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Nov 21, 2018

NBlog Nov 21 - getting the Board on-board

Engaging with the board: Five ways for Chief Information Security Officers to stand out is an excellent advisory from PwC. It stimulated me to think of supplementary advice, a set of corrollaries for PwC's advice.

PwC tip #1: "Invest in your relationships." 
Hinson tip #1: "Don't focus and rely entirely on individual Board meeting/s". Board members may usefully be contacted and briefed or lobbied outside of the meetings, ideally in person over an extended period. You might be introduced through a well-connected senior manager who understands and is sympathetic to the information risk and security objectives (implying they need to be on-board first). Failing that, friendly email, text messages and phone calls work. Better still is to establish a long-term business-like social relationship with the Directors and executives based on mutual respect and trust ... which means finding out about their concerns as much as expressing yours. And, by the way, it's worth asking for feedback and improvement suggestions. Are you pitching stuff appropriately? How could your interactions become more effective?

PwC tip #2: "Be thoughtful when preparing pre-read materials.
Hinson tip #2: "Include the Board and executive/senior management in your security awareness program."  The PwC advisory mentions that  too few Board members are tech-savvy but I'd go further than that. IT/tech and cybersecurity awareness could be higher, yes, but even more important is senior management's broad understanding of information risk and security in general, especially in relation to its value and relevance to the organization's business objectives and to their governance and compliance responsibilities. 

PwC suggests providing executive summaries. A good exec summary doesn't just give a succinct precis of a piece: it catches the reader's eye and intrigues, leading them to want to learn more about the topic at hand. There's an art to writing exec summaries, picking out the key points and expressing them appropriately in as few words as possible, in such a way that readers are willing to read the full version. Despite having been practicing since the 1980s, I still find this as challenging as writing advertisements and marketing copy.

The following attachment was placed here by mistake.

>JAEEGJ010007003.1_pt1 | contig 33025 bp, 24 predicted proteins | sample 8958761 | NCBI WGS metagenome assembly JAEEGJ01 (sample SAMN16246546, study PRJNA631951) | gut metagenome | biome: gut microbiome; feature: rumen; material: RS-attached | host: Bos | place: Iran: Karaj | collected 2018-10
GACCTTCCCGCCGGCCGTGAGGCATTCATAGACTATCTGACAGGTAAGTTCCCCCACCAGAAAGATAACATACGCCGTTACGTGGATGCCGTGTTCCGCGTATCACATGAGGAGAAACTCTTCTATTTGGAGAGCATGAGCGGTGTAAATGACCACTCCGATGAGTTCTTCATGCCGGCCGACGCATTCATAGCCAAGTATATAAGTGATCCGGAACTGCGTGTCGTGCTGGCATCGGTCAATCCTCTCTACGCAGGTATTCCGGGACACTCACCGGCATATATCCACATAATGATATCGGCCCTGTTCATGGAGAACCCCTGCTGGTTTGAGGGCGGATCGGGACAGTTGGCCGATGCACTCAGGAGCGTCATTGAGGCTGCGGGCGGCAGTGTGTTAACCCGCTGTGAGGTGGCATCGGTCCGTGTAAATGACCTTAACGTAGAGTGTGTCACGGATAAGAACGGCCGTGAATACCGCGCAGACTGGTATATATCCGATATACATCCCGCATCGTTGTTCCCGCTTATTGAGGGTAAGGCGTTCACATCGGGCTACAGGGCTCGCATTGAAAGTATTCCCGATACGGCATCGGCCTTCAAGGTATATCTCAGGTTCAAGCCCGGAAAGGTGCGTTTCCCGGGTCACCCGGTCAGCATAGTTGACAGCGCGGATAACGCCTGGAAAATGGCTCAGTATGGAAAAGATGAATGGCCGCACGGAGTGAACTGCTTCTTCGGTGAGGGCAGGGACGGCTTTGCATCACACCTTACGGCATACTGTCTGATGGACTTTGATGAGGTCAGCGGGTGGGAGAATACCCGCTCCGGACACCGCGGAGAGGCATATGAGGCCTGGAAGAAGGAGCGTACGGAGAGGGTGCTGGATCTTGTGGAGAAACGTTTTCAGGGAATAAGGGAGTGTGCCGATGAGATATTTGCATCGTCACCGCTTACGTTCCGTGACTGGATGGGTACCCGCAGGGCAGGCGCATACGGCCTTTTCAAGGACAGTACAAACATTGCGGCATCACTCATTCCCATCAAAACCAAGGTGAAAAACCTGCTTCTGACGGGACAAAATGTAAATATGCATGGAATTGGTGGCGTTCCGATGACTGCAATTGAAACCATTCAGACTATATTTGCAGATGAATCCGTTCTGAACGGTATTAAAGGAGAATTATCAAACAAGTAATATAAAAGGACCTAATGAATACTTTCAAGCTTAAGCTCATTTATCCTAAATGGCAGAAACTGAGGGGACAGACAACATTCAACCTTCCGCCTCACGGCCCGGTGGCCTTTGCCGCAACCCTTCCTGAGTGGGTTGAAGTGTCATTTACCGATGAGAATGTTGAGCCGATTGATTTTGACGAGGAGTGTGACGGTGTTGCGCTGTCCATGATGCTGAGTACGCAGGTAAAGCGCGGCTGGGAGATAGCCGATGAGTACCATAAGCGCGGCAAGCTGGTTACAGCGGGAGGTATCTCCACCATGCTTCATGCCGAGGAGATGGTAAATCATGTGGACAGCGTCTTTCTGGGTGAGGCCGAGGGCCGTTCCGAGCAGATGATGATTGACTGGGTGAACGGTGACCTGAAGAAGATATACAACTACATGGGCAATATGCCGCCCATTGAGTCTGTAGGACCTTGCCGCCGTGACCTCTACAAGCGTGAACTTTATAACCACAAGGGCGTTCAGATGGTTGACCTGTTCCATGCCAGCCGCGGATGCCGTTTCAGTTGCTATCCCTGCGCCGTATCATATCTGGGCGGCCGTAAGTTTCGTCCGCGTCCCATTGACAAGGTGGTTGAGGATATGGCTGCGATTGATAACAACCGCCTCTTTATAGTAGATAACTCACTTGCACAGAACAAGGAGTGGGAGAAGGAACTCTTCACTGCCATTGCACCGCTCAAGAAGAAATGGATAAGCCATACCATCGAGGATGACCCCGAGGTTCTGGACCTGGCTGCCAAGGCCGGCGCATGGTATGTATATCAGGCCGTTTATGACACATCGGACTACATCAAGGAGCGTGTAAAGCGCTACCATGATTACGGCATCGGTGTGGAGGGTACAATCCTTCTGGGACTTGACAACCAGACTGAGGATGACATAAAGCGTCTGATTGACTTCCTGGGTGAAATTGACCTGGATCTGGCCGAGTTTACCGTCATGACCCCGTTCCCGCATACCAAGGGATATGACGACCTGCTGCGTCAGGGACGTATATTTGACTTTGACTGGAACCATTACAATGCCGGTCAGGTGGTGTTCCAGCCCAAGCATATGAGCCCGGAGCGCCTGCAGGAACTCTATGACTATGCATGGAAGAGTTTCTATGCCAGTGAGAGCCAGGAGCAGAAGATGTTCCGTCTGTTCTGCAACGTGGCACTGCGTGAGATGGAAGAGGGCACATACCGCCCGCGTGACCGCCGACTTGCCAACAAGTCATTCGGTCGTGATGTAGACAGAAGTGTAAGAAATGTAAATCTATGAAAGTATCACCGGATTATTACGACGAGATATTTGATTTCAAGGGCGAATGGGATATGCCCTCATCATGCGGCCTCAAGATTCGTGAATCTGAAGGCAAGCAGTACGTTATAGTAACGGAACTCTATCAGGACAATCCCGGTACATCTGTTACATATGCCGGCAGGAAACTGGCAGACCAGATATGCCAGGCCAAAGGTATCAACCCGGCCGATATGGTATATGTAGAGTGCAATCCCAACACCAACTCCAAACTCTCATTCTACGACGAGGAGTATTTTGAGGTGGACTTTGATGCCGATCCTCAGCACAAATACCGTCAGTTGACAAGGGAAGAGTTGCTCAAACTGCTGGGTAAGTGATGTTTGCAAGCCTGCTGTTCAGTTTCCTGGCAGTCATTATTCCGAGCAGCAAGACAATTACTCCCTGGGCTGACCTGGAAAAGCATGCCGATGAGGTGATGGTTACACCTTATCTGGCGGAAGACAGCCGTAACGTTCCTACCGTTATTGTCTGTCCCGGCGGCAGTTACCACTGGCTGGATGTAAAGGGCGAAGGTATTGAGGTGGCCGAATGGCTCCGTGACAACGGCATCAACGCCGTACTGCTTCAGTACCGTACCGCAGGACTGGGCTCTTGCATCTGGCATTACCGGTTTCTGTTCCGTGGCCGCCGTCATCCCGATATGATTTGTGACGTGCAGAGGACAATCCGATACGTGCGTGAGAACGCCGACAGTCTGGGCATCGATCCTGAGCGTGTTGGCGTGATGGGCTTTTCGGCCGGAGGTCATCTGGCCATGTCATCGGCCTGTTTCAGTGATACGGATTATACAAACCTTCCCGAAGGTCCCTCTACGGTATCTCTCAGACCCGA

PwC tip #3: "Know your audience."  
Hinson tip #3: "Research the Board." Do your homework. Find out who sits on the Board, for starters, and what roles they play. Use Google and Linkedin to profile them, discovering their experience and interests. Experienced Board members often sit on several Boards, for instance: what else do they do? Ask senior colleagues about Board members and Board business, such as who might be sympathetic or resistant to information security, and what else might be on their plates at the moment. Although Board agendas and minutes tend to be confidential, you have a legitimate interest, potentially a need to know. Discreet inquiry of the right people is not unreasonable.


PwC tip #4: "Be strategic with your time."
Hinson tip #4: "Respect the Board's high level business perspective."
For best effect, all awareness and training materials and activities need to suit their intended audiences. The rather basic fare pitched at employees in general, or the more technical content aimed at specialists, is unlikely to resonate with management. Board members, in particular, have lots of significant issues on their plates already so the security awareness materials need to get straight to the point. Furthermore, their perspective is strategic - high level and broadly concerned about the organization as a whole. So 'the points' (the topics covered and points made) need to be relevant, to resonate with them.

NoticeBored delivers a stream of awareness content aimed specifically at the management audience, including succinct, high-level, business-like items specifically written with senior/executive management and directors in mind. 

NoticeBored's portfolio of 60+ topics includes but goes well beyond cybersecurity, covering the organizational context and compliance aspects for instance. Governance, risk, control, effectiveness, efficiency, innovation and maturity are brought up frequently as threads or points of interest and concern in the materials.

PwC tip #5: "Focus on your message."
Hinson tip #5: "Focus on effective comms."
PwC's advice revolves around putting on a good show, a professional, polished performance in front of the Board. That wide-eyed bunny-in-the-headlights look is a classic  symptom of someone who is new to the game. Fair enough PwC but there's more to it than appearance or first night nerves.

Don't forget that Board members are politically-savvy, senior, experienced business people - and human beings with all that entails. Don't be too intense, too pushy or disrespectful. You want/need them on your side. Inform, persuade and motivate them. Actively sense their reactions and responses. Exploit their hot buttons. Treat this as a social engineering challenge if you like. Don't forget that the way you communicate stuff is just as important as the content - not just the message but how and when you express it including the context or situation.  

And the best way to get that right is to practice as often as you can, which takes us neatly back to the start. If attending Board meetings is just a fairly routine part of your ongoing productive dialog and trusted relationship with senior managers, you on to a winner. 

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